(Reuters Health) - Women who have donated one of their two kidneys have a doubled risk of developing high blood pressure and the potentially-serious complication known as preeclampsia if they become pregnant, according to a new Canadian study.
But the study also found that the problems are usually manageable and the risk is low to begin with. In addition, having just one kidney did not increase the risk of death for the mother or child, and most women had an uncomplicated pregnancy.
The findings are unlikely to dissuade most donors, who are strongly committed to the donation in the first place, the researchers said.
“Most people donate out of love and the risk we’re identifying wouldn’t deter most of them from proceeding with donations,” said chief author Dr. Amit Garg of the London Health Sciences Center in Ontario.
“I’ve talked to some who have actually donated. They feel this is a manageable risk and they’re appreciative that this has been looked at carefully,” he said in a telephone interview. “Ninety percent of these women don’t have this complication. Among the one out of 10 who did have it, it seemed fairly manageable.”
“There were no serious maternal or neonatal outcomes. So in that sense, the study was reassuring,” said Dr. Sindhu Chandran, a kidney and pancreas transplant specialist at the University of California, San Francisco, who was not involved in the study.
“It adds more information than we were currently able to give,” she told Reuters Health by phone.
The findings were published online Friday by the New England Journal of Medicine and reported at the American Society of Nephrology’s Kidney Week 2014 meeting in Philadelphia.
Living donors are an important source of kidney transplants. Of the nearly 30,000 people who donate worldwide each year, about 60 percent are women and at least a third of them have the potential for becoming pregnant, Garg said in a phone interview.
The impact a donation may have on pregnancy “is a very, very common question among potential donors,” he said. “Your kidneys have to work harder than usual. You have to filter 40 percent to 50 percent more. If you don’t have enough kidney reserve to compensate for the demands of pregnancy, it’s possible that your blood pressure will go up,” because the kidneys affect blood pressure.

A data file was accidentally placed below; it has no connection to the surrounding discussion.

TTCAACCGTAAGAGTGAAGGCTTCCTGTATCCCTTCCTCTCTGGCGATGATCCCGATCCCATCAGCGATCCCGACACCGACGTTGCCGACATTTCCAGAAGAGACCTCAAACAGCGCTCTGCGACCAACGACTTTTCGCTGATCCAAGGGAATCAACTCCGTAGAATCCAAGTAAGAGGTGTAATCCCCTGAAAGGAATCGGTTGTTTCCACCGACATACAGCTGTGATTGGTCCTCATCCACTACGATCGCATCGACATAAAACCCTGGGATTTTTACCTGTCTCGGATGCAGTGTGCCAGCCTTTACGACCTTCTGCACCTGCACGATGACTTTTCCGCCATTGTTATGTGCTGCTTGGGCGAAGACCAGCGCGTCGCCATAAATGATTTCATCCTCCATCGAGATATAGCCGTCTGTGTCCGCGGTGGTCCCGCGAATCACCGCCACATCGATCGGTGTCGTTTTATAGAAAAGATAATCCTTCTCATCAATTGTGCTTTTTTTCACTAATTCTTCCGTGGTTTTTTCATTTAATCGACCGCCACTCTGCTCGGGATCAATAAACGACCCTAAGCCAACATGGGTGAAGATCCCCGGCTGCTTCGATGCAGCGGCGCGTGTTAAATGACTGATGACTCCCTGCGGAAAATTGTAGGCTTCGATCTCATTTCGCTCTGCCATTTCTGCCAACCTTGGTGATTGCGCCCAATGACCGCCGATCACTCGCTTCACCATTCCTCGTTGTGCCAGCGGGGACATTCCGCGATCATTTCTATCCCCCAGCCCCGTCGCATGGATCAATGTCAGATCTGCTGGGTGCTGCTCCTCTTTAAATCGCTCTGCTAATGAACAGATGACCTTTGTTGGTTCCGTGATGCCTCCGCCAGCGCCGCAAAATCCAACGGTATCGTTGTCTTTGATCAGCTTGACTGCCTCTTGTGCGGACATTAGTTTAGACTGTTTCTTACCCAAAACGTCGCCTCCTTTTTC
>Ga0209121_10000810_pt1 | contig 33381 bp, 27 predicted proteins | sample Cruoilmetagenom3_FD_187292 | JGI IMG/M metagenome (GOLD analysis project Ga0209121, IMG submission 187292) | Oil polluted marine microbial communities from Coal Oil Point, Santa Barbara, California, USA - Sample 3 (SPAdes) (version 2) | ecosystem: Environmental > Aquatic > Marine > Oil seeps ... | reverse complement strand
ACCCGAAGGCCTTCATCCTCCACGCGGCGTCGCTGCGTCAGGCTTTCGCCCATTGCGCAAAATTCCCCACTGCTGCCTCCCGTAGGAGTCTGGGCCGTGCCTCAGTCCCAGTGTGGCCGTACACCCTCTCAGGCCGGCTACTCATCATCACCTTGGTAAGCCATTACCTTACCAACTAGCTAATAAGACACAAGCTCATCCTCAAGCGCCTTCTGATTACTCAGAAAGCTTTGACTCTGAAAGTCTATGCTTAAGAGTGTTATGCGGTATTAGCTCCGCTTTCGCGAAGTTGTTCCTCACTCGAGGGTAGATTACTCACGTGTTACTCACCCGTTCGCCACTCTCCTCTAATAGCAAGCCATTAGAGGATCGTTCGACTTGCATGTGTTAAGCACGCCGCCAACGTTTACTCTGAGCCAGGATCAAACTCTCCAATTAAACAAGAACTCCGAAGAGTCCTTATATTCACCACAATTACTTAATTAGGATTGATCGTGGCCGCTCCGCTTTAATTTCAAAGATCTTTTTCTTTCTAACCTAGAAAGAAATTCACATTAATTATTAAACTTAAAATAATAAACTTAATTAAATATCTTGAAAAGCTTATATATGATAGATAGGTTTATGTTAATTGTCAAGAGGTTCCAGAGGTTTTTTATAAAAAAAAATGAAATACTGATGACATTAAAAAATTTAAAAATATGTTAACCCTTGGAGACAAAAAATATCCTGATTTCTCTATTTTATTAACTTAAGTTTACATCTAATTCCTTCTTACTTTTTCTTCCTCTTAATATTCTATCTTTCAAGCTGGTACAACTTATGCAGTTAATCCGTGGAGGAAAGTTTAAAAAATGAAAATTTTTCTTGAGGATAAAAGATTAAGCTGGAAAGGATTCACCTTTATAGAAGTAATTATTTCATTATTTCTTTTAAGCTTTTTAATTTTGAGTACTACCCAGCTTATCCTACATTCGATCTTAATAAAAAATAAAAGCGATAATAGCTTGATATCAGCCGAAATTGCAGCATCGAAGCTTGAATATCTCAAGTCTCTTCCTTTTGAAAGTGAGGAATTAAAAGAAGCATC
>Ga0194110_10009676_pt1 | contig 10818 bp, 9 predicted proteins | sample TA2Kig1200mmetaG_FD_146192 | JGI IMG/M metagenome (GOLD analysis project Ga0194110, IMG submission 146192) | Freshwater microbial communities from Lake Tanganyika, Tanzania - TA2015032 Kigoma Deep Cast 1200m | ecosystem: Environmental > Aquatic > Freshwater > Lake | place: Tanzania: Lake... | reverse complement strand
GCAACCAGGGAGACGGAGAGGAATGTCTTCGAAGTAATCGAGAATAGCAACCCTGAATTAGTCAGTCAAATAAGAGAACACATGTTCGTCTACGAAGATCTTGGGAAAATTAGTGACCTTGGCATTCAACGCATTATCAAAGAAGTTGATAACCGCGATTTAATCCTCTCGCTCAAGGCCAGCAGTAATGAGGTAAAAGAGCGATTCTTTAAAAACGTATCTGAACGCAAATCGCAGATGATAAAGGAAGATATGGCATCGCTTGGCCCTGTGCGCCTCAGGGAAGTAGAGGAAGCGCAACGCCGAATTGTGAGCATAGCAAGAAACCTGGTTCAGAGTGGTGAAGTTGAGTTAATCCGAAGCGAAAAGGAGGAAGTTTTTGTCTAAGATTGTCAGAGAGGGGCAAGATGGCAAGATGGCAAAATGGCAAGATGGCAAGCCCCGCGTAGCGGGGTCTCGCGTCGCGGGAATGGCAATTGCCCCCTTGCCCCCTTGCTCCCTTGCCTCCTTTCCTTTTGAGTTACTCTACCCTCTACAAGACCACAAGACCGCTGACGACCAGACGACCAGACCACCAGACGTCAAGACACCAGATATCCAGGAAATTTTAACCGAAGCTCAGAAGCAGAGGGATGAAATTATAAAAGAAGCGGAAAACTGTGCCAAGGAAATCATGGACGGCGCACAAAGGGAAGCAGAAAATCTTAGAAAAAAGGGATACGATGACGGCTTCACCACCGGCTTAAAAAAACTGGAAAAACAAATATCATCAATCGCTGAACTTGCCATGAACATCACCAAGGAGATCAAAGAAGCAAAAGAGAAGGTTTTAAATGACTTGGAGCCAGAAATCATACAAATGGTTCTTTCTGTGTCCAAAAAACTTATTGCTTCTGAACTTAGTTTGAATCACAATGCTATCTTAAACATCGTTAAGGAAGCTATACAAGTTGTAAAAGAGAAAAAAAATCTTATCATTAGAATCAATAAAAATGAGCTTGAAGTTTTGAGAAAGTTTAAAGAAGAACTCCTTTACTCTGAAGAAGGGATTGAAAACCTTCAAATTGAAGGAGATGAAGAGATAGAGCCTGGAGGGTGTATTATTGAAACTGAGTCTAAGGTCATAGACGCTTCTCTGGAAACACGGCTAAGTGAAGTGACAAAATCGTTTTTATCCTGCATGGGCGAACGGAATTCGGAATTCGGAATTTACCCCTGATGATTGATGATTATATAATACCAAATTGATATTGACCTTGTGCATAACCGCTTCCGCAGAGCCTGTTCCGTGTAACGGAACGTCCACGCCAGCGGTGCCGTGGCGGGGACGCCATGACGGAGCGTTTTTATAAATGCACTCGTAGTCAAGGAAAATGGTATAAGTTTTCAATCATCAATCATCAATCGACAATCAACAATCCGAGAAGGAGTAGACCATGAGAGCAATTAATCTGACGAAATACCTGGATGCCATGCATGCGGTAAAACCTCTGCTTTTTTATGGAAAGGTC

Until 2004, there was little evidence that donation caused a problem. But then two reports - one from Norway, the other from Minnesota - suggested a risk. However, those studies have been controversial, in part because they compared women before and after donation, and just growing old, by itself, increases the likelihood of developing high blood pressure.
“That’s what prompted our study, to examine those issues more carefully,” Garg said.
So researchers at Canada’s Institute for Clinical Evaluative Sciences, Lawson Health Research Institute and Western University tapped the medical records of 85 donors in Ontario who experienced 131 pregnancies and compared them to the records of 510 women who had not been donors but had a total of 788 pregnancies.
Among the non-donors, 2.2 percent developed high blood pressure during their pregnancy and 2.7 percent developed preeclampsia, a complication where blood pressure rises and there are signs of organ damage, which can cause serious problems for the mother and fetus if not treated.
Among the donors, 5.3 percent developed high blood pressure and 6.1 percent had preeclampsia.
The overall risk was 11.5 percent for donors and 4.8 percent for non-donors.
“Other important maternal and fetal outcomes were not statistically different between the two groups, and there were no maternal or perinatal deaths. Most women had uncomplicated pregnancies after donation,” the researchers concluded.
One limitation of the study was that it did not have information to adjust for obesity, race, actual kidney function or medication use.
“This was a predominantly white group. This is not a diverse population,” said Chandran. “It would be interesting to know what these findings are in a minority population because I think they would be at higher risk for preeclampsia and hypertension anyway. So we want to make sure this type of study is extended to people like that.”
SOURCE: bit.ly/1BqqsIf The New England Journal of Medicine, November 14, 2014.
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